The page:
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I must say I have many combos in the $25-$50 range,but at the Wausau ice show I picked up a TB perch sweetheart with reg.guides,very nice rod!

And did drive to Mn. to get a double door for my wheelhouse and had to stop by TB,i'll be darned I walked out with a tripwire with the rec.guides,wife did not like the $96 price tag but I love this rod!!!!!!!!!!!!!!

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i have kind of run the gammit on ice rods...and kind of rods in general from top to bottom. I have kind of come to the conclusion that you should be buying GOOD rods as it does make a difference, BUT after a certain price point you will see diminishing returns. Maybe most important to match combos to your fishing style.

one of the simplest things you can do to increase sensitivity is using one of the superlines.

Right now in my walley rod bag i have:

1. 36" TB Walleye Sweetheart (M)- 1st set-up used each time out, rigged with a BB reel, fireline, snap and #4 chubby darter. Very solid fish catcher.

2. 36" HT Ice Pro (M) - i bought this rod many years ago and was my go to rod until picking up #1. Cork is about shot and have iced thousands of LOTW walleyes with it. Not quite as sensitive as #1, but its good and was roughly a 1/3 the price...dont think they even make this rod anymore. Use it primarily as an outside rod now with Abu spinner with 10LB Blue Berkley ice mono, still i think the best outside ice line. Primarily fishes large jigging spoons.

3. 30" Gander MTN IM7 - got this a few yrs back and is primarily a back up or use when iside in smaller house. My son also uses. Rigged with Abu spinner and fireline.

4. 32" JM Walleye Series - new this year, been using it as my bobber rod. Very happy with it so far. Rigged with Abu spinner and 8lb micro ice.

5. 28" Cabelas XML - this sucker is an oldy but a goody. Prefer longer rods mostly now but keep with if i end up with a buddy in a small house.

My basic system is very similar to others as one rod is used as a jigging rod the other as a deadstick. I think for jigging having a sensitive rod is important but really most of the bites are pretty solid, but more importantly you can really feel the lure/bait and that is big for me. For the deadsticks, since i use bobbers any quality rod will work most of the sensitivity needs to be in the float.

I also think one of the overlooked parts of sensitivity is setting up rod balance. All of my rods are tennessee handle so i can get the exact balance i want, I like a very light tip.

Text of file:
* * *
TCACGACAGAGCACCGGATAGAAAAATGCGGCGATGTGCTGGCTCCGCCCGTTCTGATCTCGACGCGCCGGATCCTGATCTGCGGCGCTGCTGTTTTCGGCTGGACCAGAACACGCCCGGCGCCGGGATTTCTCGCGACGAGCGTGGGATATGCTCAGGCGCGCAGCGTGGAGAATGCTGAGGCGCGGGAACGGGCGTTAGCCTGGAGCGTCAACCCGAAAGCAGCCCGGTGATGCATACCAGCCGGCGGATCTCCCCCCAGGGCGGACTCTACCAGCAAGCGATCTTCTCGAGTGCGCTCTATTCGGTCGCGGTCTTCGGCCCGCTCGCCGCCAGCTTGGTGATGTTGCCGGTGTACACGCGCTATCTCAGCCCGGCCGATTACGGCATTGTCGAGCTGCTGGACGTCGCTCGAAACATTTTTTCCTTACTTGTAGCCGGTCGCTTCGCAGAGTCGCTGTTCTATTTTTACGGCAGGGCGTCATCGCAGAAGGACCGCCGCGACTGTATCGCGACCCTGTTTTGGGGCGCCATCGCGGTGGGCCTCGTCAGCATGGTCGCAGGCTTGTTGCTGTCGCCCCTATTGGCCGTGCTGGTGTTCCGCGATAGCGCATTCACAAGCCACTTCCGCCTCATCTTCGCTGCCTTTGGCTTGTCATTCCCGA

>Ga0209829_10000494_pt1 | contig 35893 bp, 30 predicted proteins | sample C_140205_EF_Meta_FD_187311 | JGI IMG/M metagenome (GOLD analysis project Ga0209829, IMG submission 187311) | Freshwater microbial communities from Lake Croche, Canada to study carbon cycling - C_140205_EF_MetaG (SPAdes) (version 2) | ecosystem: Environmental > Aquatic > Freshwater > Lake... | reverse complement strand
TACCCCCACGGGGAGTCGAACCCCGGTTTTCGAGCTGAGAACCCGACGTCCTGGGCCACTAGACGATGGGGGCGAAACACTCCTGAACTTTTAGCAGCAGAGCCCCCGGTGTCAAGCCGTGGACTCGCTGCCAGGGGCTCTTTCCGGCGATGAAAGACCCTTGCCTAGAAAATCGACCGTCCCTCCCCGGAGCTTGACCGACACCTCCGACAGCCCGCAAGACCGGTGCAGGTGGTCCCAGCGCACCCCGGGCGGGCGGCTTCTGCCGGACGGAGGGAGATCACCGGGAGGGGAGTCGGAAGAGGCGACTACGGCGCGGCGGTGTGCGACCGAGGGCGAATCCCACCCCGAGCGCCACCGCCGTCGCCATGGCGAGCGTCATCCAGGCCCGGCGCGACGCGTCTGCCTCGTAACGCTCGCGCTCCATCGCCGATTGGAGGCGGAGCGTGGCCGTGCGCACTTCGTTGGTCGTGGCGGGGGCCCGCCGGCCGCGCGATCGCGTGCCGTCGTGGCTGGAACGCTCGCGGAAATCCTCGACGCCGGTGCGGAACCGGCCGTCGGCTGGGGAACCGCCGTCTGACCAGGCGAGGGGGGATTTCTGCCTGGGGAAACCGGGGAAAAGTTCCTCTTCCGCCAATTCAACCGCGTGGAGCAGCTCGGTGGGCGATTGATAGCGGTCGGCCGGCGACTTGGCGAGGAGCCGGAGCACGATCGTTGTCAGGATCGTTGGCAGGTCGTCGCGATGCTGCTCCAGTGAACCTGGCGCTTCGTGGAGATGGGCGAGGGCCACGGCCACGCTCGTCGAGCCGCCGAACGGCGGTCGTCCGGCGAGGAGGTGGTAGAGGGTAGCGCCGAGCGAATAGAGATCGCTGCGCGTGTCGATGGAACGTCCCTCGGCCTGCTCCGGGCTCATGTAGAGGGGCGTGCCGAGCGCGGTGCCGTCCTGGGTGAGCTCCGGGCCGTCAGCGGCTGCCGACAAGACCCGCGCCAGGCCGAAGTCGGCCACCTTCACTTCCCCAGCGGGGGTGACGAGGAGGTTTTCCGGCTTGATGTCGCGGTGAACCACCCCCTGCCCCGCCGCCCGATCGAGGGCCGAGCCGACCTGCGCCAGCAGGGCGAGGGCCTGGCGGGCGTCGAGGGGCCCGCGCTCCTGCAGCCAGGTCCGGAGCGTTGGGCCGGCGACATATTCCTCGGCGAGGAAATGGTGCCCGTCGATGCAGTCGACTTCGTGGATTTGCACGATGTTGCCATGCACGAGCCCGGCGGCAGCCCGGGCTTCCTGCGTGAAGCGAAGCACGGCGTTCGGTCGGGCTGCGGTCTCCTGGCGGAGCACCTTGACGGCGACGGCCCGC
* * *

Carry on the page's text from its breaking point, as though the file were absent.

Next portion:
Would like to get a good deadstick rod and try to ditch bobbers completely..but bobbers are cool.

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Years ago I used the combo's that were $25.

Now, I have mainly custom built rod and also make my own and for others.

One can get a better rod for sensitivity, reel seat that fits your hand, not just one off the shelf and one can also make the length neeeded and put the right guides on for each application. One can also offer a customer a well balanced rod.

Can one catch fish with a less expensive rod, yes. Can one do better with a rod built for each specie with a better blank and one that fits your hand well, yes.

I guess if I would fish only once a month, I may go with a less expensive rod. I fish 2-5 days a week and like the higher quality gear and I believe I do end up catching more fish with the better gear.

If one is looking for a high quality, well built deadstick, one has to look no farther than a Thorne Bros Deadstick. No bobber needed, you can see the minnow action on the tip of the rod. great rods that will help one ice fish.

If one is looking for a rod for panfish to ice finiky light biting gills, just add a good spring bobber to the tip and that will help alot. St Croix, Thorne Bros and others offer great spring bobbers to help ice those light biters. If you have the rod and do not want to spend more cash, the spring bobber will help alot.

It's all up to each angler.

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For me the desire for a better rod comes with fishing the lures bare bone. You have a better feel for how the lure shimmy or wobble, how it darts and planes, when it is shaking or subtly quivering. The next thing is how the fish fighting/play action comes out. Being able to tell if the fish is turning it's head or shaking it wildly could be useful. That as opposed to just feeling weight and some pull on the other end of the line. The bite detection is kind of more on the lower end of better detection. Since there's a visual cue and then there's the vibration telegraph through the line. I've had no problems fishing with my ugly icesticks for bite detection. They just sort of lack those other performance merits that I kind of like to have.

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I have used everything from cheap ht combos to Thorne brothers sweetheart. I actually like the $30 combos best. I don't feel bad if they break.